Couple of interesting articles over the past couple of days, which deserve mention. The main one is an interview with Ken Kendrick by Nick Piecoro, which addresses a lot of issues pertinent to the off-season. It's definitely worth a read in full, but here are the highlights, in bulletted format:
- Kendrick said the team intends to exercising the $8.5 million option on Webb unless "something very extraordinary occurs."
- Payroll likely will jump to the $75 million-$79 million range. After Webb's option, that should leave about $20m for the bullpen, a starter and perhaps a veteran position player.
- On Eric Byrnes' contract: "two years in and it looks like a mistake... Ownership isn't saying, 'We're spending that kind of money on this player so he must be on the roster,' " He added there was an element of trying to appease the fans that in hindsight was a mistake.
- "The mistakes that we made were in the choices that we made in the bullpen. We did decide to not sign a couple of guys that went to other clubs (Lyon and Cruz)... We can improve in the bullpen and we have to spend some money to do it."
More analysis and some other stuff after the jump.
The piece linked above is actually only part of the interview. Nick is posting an extended version on his blog: here's Part 1 of 3. The most interesting quote is perhaps this one: "I’ve always said and maybe I have said this to you, the difference between major-market teams and middle-market teams is more shown in the year when injuries occur. In the middle market you have a tough time competing. If you’re a larger-market team you can sometimes make decisions, even with injuries, to fill the gap, or you have backup players to fill the gap."
I tend to agree that this is one of the key things: if you have a budget, you can work around injuries or "mistakes" like the Eric Byrnes contract. Arizona really doesn't have that safety-belt to the same extent as the Dodgers, who could contract with Andruw Jones and Juan Pierre for a total of $25m, to play for Texas and be a fourth outfielder respectively, and still find $20m more for Mandy. Mind you, we should have $20 million or so of our own to spend in the off-season, and if wisely spent, that should be enough to do some solid patching. All suggestions as to where it should go are welcome.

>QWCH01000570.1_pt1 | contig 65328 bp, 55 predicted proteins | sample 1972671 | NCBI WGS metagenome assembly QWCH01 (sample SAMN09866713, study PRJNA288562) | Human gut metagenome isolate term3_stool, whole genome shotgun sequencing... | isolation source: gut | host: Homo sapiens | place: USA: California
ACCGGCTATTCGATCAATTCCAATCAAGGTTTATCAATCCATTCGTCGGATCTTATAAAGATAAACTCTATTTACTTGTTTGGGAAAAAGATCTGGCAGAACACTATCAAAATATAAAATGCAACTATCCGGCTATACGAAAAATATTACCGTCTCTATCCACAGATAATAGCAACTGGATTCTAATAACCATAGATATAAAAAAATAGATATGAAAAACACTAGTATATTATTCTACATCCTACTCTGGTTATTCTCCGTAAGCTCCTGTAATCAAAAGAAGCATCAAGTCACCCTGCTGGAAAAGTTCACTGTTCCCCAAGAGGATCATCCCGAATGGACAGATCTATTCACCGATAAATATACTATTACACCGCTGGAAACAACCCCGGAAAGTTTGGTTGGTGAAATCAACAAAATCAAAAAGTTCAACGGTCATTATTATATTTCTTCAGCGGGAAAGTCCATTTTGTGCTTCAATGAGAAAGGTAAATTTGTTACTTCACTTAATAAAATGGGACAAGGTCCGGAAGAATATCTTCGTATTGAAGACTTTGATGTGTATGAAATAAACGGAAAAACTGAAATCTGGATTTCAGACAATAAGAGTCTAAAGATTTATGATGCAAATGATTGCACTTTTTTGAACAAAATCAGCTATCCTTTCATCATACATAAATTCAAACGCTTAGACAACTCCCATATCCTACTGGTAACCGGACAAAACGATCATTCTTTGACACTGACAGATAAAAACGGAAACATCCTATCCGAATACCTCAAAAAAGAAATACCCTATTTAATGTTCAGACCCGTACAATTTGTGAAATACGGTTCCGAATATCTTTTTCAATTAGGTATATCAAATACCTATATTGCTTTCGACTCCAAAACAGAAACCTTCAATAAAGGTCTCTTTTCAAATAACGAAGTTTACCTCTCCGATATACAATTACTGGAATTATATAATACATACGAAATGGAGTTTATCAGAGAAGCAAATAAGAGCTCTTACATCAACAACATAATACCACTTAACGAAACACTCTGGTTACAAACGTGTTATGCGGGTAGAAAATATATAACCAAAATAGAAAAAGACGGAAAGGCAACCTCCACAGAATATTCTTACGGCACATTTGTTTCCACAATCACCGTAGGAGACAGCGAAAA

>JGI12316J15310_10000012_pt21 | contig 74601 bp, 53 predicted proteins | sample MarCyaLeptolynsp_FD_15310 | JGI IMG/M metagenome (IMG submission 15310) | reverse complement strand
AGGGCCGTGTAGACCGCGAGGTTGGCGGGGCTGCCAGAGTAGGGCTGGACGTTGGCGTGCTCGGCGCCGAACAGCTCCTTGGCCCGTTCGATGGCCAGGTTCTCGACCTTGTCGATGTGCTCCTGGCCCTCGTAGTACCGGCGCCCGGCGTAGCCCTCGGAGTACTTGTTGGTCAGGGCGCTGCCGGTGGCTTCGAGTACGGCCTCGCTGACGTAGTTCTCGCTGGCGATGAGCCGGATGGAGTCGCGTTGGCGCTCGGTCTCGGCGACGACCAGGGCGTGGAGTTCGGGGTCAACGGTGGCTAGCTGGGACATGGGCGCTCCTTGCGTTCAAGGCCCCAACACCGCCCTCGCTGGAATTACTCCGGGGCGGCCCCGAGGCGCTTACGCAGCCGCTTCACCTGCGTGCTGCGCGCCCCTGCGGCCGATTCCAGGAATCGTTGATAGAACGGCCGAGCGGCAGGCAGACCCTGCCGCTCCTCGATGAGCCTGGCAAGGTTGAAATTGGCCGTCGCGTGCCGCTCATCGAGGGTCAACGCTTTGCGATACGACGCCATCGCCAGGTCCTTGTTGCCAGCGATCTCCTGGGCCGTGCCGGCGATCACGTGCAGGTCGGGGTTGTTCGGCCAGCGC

I would probably be looking to spend up to $10 million on a starting pitcher - whether that's Doug Davis (I suspect it won't be) or someone else, maybe $5 million on a couple of reliable arms for the middle of the bullpen, and the other $5 million on... Well, I'd perhaps be thinking about shoring up first-base, which was a yawning chasm of offensive suck this year: Brandon Allen didn't do enough to show that he was ready to take over the position permanenly in 2010. Hey, what's Tony Clark doing? :-) That's just my first thoughts, and I'm sure we'll get much more into this as the winter progresses.
Almost two months left, but we appear to have a shoo-in winner of the "That is professional journalism?" category for 2009. Greg Hansen of the Arizona Daily Star demonstrates his lack of knowledge of...well, just about everything, in a sorry little piece which feels like he did nothing but copy paragraphs from the azcentral.com forums. All credibility slunk for the door when he said the Diamondbacks "have become the Pittsburgh Pirates." Let's see... Arizona is two years removed from the NLCS. Pittsburgh just finished their seventeenth straight losing season. Hey, Greg! One of these things is not like the other, one of these things does not belong.
And it gets worse, with Hansen saying Upton "seems destined to bat third for the Yankees or Red Sox when he becomes eligible for his first big-money contract in two years." Factual accuracy? It's vastly over-rated in the Daily Star offices. Because Justin, of course, won't even be eligible for his first arbitration hearing until after 2010. Really, hard to take anything he says seriously after reading that. Can someone revoke Hansen's journalistic license? Or just give him a membership to azcentral.com instead? His ignorance would fit in well there. Not often one professional journalist openly criticizes another, but even Steve Gilbert was compelled to write a detailed rebuttal, starting "I don't want to go all firejoemorgan.com here and pick apart what a columnist writes..." Good stuff.
Finally, one thing which may have escaped your attention is that the Fry's Rewards partnership with the Diamondbacks has apparently ended. Over at Diary of a Die-Hard, Jeff Summers recounts his experiences in the program, and his quest for an autographed bat. i just hope he survives the off-season, because from the way the story ends, it sounds like his digestive and circulatory system are going to be beaten like the Nationals this winter...